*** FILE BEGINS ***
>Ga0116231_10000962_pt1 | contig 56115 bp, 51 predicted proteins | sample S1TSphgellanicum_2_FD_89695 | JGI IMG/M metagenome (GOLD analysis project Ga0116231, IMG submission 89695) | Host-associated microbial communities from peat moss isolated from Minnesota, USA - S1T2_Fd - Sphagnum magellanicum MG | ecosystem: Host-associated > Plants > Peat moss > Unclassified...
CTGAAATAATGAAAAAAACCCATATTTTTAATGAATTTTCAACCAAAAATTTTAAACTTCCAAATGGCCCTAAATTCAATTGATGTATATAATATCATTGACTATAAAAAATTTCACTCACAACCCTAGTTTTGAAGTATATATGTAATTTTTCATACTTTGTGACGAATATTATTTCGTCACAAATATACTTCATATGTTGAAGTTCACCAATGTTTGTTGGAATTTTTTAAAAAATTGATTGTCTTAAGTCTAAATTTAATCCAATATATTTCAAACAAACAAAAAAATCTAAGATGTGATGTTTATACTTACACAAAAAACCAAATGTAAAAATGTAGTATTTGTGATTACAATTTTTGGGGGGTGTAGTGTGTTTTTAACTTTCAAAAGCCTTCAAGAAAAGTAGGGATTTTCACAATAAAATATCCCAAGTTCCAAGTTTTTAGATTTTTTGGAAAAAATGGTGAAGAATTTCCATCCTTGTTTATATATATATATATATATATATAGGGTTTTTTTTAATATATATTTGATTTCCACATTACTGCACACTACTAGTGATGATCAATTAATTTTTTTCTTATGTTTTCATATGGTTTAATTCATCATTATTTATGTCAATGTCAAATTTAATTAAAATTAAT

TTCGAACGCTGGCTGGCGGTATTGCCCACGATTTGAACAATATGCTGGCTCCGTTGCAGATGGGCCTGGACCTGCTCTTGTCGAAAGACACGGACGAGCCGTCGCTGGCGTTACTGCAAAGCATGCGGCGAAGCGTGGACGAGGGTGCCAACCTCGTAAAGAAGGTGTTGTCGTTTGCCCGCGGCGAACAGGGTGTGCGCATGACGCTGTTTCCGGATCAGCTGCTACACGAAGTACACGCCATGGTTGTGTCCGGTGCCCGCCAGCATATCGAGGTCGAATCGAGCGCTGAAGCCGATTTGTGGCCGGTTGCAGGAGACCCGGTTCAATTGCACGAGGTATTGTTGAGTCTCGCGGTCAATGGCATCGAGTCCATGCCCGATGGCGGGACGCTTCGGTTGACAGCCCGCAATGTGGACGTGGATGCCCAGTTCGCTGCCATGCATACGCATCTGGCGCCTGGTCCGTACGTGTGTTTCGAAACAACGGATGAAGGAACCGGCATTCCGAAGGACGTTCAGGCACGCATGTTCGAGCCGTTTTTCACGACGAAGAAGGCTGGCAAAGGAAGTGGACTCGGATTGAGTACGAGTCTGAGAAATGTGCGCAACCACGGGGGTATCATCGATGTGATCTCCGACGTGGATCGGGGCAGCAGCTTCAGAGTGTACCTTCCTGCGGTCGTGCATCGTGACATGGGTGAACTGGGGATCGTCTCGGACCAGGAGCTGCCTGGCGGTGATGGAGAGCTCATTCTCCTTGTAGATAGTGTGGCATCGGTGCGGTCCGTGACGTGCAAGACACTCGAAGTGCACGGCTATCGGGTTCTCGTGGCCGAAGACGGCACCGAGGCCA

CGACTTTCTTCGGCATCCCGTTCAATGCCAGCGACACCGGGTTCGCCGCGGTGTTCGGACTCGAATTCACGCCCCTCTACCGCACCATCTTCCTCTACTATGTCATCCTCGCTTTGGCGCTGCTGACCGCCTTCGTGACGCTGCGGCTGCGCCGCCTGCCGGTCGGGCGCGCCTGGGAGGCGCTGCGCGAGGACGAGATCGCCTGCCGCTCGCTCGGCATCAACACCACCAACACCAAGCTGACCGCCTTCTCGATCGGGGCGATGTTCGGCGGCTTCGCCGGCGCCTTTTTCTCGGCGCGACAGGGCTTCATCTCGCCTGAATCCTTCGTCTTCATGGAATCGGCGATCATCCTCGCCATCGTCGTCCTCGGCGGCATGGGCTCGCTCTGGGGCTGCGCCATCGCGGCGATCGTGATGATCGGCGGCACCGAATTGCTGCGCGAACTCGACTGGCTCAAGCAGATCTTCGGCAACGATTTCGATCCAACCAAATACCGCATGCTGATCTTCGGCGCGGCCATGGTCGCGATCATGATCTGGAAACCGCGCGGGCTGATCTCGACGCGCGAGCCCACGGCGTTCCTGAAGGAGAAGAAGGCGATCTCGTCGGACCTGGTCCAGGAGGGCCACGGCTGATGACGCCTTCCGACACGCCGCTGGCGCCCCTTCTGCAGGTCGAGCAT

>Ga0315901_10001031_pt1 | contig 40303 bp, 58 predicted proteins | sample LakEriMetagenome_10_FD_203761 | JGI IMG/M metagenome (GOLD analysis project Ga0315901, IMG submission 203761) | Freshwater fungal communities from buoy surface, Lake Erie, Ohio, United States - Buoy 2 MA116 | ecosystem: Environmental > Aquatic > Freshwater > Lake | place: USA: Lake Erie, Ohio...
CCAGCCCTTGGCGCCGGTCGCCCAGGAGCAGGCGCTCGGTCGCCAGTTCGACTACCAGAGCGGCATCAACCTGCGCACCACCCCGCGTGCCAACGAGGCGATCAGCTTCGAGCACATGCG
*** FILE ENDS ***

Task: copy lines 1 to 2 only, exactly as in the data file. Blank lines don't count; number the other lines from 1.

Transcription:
>Ga0116231_10000962_pt1 | contig 56115 bp, 51 predicted proteins | sample S1TSphgellanicum_2_FD_89695 | JGI IMG/M metagenome (GOLD analysis project Ga0116231, IMG submission 89695) | Host-associated microbial communities from peat moss isolated from Minnesota, USA - S1T2_Fd - Sphagnum magellanicum MG | ecosystem: Host-associated > Plants > Peat moss > Unclassified...
CTGAAATAATGAAAAAAACCCATATTTTTAATGAATTTTCAACCAAAAATTTTAAACTTCCAAATGGCCCTAAATTCAATTGATGTATATAATATCATTGACTATAAAAAATTTCACTCACAACCCTAGTTTTGAAGTATATATGTAATTTTTCATACTTTGTGACGAATATTATTTCGTCACAAATATACTTCATATGTTGAAGTTCACCAATGTTTGTTGGAATTTTTTAAAAAATTGATTGTCTTAAGTCTAAATTTAATCCAATATATTTCAAACAAACAAAAAAATCTAAGATGTGATGTTTATACTTACACAAAAAACCAAATGTAAAAATGTAGTATTTGTGATTACAATTTTTGGGGGGTGTAGTGTGTTTTTAACTTTCAAAAGCCTTCAAGAAAAGTAGGGATTTTCACAATAAAATATCCCAAGTTCCAAGTTTTTAGATTTTTTGGAAAAAATGGTGAAGAATTTCCATCCTTGTTTATATATATATATATATATATATAGGGTTTTTTTTAATATATATTTGATTTCCACATTACTGCACACTACTAGTGATGATCAATTAATTTTTTTCTTATGTTTTCATATGGTTTAATTCATCATTATTTATGTCAATGTCAAATTTAATTAAAATTAAT